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[Montessori Parenting] 75+ Ways to Raise a Montessori Kid

When my son was 2.5-years-old, he hopped off his chair and walked over to a cabinet. He pulled out dishes and glasses, then ran over to the kitchen table and began setting places for himself and his brothers.

This scenario is an example of Montessori parenting within the context of Maria Montessori’s Theory.

How Do I Become a Montessori Parent?

Montessori embodies this act. Respecting the child. Giving him space and time gives him the opportunity to grow and to develop in a healthy and productive way. 

A mom and daughter meditating together.

Related Post: How to Discipline Effectively in a Montessori Environment

Montessori is a lifestyle. Dr. Montessori, although she wrote extensively about Montessori as an educational approach, did not intend for this approach to guide children to be limited to the classroom.

Quite the contrary, Montessori, with the focus on the development of the whole child, should embrace the child’s life as a whole, including his time in the classroom and outside the classroom, whether with Mother Nature or at home with family. 

What is Montessori at Home & Montessori Parenting?

What is Montessori Parenting?

Montessori parenting? Ahh. Yes, it is a thing. Sitting at my laptop one early morning as my oldest son (then a toddler) and my husband slept, I breathed in the silence and began to read an article introducing Montessori.

I stopped and laughed out loud. You see, my family embraced Montessori, only we never knew “it” – my mom’s parenting style – had a name.  I was drawn to Montessori immediately and deeply.

The moment I read the quote “Never help a child with a task at which he feels he can succeed,” I felt an immediate kindred spirit with Dr. Montessori. Everything I continued to read about the Montessori philosophy resonated with me as an individual, a teacher, and a parent.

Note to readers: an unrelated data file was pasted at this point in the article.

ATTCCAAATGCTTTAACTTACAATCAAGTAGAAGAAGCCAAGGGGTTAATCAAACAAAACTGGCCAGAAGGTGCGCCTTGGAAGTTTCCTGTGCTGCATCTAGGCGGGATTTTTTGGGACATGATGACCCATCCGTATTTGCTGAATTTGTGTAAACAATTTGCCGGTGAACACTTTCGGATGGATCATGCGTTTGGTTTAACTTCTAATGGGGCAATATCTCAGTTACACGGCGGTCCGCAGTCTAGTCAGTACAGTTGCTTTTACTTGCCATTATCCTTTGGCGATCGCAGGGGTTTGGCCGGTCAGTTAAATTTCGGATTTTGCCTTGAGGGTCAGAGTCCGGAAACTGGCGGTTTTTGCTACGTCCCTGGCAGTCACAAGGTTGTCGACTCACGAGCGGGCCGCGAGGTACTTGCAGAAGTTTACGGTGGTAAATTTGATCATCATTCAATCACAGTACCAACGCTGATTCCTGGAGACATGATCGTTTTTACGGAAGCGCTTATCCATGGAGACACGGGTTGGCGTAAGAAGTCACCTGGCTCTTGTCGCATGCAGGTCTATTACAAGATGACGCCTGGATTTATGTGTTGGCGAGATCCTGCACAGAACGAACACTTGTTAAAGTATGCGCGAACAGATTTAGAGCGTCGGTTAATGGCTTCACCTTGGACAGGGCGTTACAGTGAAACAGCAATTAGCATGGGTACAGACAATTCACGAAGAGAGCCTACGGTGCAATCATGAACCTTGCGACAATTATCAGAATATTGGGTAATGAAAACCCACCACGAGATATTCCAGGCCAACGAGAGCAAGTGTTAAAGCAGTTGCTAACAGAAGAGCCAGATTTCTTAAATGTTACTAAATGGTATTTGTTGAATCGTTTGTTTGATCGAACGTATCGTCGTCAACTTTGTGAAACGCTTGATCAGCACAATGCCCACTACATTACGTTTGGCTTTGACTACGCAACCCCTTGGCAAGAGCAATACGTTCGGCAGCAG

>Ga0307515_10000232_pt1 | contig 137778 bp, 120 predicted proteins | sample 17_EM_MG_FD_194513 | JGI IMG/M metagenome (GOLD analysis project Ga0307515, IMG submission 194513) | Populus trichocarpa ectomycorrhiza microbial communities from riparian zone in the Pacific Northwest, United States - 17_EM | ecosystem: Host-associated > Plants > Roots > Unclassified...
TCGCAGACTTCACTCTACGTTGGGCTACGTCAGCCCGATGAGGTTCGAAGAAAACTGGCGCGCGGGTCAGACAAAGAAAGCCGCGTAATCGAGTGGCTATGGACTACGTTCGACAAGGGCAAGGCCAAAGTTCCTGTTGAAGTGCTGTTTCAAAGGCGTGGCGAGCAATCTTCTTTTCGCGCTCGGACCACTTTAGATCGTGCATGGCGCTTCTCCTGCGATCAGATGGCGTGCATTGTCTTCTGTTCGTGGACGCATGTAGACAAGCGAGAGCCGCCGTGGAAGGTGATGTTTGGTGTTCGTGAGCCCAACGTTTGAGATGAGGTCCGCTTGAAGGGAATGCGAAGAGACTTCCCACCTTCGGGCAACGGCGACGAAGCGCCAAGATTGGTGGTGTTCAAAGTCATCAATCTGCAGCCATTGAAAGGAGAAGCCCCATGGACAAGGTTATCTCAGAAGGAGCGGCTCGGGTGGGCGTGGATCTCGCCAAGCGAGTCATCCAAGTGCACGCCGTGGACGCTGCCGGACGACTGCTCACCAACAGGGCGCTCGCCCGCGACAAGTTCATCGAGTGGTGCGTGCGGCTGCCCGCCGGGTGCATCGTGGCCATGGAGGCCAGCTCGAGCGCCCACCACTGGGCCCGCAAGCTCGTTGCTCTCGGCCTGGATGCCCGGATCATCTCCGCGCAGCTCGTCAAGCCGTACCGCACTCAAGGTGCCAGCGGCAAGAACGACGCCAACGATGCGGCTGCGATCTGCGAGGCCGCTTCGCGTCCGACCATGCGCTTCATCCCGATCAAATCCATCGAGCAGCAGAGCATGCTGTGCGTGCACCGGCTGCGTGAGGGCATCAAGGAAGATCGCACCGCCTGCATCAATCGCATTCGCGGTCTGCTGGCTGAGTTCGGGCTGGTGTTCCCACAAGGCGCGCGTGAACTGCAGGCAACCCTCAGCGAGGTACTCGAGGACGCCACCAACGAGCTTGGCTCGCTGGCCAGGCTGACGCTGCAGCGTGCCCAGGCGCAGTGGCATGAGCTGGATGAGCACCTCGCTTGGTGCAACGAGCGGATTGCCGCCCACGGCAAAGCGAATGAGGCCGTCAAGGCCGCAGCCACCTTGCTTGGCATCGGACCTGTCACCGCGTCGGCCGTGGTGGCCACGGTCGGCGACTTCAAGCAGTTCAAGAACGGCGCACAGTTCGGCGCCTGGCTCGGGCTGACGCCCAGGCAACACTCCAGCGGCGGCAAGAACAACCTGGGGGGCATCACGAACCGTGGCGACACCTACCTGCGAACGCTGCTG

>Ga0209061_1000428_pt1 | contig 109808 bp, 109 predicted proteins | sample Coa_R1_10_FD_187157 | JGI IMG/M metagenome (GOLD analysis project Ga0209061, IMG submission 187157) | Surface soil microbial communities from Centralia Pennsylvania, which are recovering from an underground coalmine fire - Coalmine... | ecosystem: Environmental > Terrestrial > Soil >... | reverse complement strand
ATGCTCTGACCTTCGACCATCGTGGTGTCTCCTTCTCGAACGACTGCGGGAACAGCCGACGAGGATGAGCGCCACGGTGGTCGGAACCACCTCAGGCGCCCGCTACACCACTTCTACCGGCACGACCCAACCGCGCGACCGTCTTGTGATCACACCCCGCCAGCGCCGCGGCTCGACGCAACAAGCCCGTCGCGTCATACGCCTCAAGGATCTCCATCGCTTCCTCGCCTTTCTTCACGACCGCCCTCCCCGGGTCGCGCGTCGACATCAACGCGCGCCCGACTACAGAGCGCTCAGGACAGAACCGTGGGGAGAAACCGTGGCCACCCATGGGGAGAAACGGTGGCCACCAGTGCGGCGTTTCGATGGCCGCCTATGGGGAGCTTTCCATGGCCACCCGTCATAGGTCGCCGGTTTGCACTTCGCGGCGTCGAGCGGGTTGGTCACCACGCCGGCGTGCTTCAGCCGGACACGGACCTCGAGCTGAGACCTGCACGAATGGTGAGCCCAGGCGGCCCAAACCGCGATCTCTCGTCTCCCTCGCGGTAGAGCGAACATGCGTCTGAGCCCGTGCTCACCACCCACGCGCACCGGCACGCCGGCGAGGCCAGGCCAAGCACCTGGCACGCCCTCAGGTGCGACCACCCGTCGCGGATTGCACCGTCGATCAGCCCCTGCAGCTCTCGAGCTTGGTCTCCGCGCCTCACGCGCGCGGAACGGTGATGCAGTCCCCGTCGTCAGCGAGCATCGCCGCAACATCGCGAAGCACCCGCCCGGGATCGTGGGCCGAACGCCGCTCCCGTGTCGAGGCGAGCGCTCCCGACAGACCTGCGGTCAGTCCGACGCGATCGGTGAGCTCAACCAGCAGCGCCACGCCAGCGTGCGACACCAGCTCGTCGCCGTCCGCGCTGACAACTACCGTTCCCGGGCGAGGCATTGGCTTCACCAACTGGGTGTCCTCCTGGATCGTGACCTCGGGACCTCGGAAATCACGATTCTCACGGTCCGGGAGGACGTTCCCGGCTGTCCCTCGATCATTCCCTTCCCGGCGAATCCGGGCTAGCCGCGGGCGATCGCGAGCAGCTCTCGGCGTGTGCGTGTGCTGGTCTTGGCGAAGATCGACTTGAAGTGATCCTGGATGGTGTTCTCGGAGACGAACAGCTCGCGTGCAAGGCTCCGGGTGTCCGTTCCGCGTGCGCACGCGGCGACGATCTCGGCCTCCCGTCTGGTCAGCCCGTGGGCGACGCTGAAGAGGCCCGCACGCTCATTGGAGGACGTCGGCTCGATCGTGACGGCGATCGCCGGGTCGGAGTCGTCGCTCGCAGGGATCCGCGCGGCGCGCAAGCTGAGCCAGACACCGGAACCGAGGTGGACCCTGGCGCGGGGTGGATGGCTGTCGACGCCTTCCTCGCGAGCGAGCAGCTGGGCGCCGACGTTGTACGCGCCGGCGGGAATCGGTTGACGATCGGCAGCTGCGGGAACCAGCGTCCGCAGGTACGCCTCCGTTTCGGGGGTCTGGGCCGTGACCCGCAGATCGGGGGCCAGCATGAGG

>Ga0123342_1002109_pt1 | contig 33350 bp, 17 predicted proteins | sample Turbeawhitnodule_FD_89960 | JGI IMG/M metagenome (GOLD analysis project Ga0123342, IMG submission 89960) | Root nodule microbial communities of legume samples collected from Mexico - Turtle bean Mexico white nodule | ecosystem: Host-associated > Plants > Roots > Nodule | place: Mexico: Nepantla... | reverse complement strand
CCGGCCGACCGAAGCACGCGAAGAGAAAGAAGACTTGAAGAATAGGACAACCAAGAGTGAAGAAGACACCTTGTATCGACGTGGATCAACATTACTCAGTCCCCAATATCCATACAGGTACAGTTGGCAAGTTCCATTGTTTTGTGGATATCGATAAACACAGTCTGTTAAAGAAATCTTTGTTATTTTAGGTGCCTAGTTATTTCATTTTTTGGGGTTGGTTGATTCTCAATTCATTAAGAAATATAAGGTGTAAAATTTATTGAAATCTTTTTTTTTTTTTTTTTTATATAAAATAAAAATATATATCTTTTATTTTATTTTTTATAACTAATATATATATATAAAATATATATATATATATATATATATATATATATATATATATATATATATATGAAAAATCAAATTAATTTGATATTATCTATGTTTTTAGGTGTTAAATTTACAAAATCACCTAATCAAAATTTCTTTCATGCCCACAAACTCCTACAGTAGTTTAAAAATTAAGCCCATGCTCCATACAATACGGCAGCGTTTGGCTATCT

For more detail on Why I Chose Montessori for my family, check out my blog. By the way, here are some of my favorite Montessori books for parents.

montessori parenting

How to Define Montessori at Home and Montessori Parenting

Montessori parenting is a big part of the Montessori philosophy. Bridging the gap between home and school is critical to raising a Montessori child. Work with your child’s teachers to make that happen.

Related Post: 12 Ways to Integrate Montessori at Home

Life offers moments to guide children. Let them put on their own shoes. Offer them support without doing it for them. Don’t assume you have the answer or can solve their problem.

Children are capable of doing and being so much.

Respecting the potential of our kids to grow and develop based on their own instincts and tendencies is just as much a part of the Montessori classroom as it is a part of the Montessori home environment. 

A child reaching for a strawberry.

Related Post: Your Child is a Killer Communicator

Opening up our eyes to that possibility is key to integrating Montessori at home. At the risk of sounding cliche, the world is our classroom. What Dr. Montessori emphasized included an approach to communicating with children, disciplining children, guiding children, and preparing the environment to ensure success in a child’s development. 

A young girl taking a photograph.

75 Ways to Montessori Parenting

  1. Read Montessori: a Modern approach
  2. Embrace the idea that Montessori is a lifestyle and not simply an approach that begins and ends at classroom doors
  3. Invest in stools so the child can reach the sink, cabinets, and shelves
  4. Use real dishware; Avoid plastic toys, cups, dishes
  5. Embrace the Montessori Coat Flip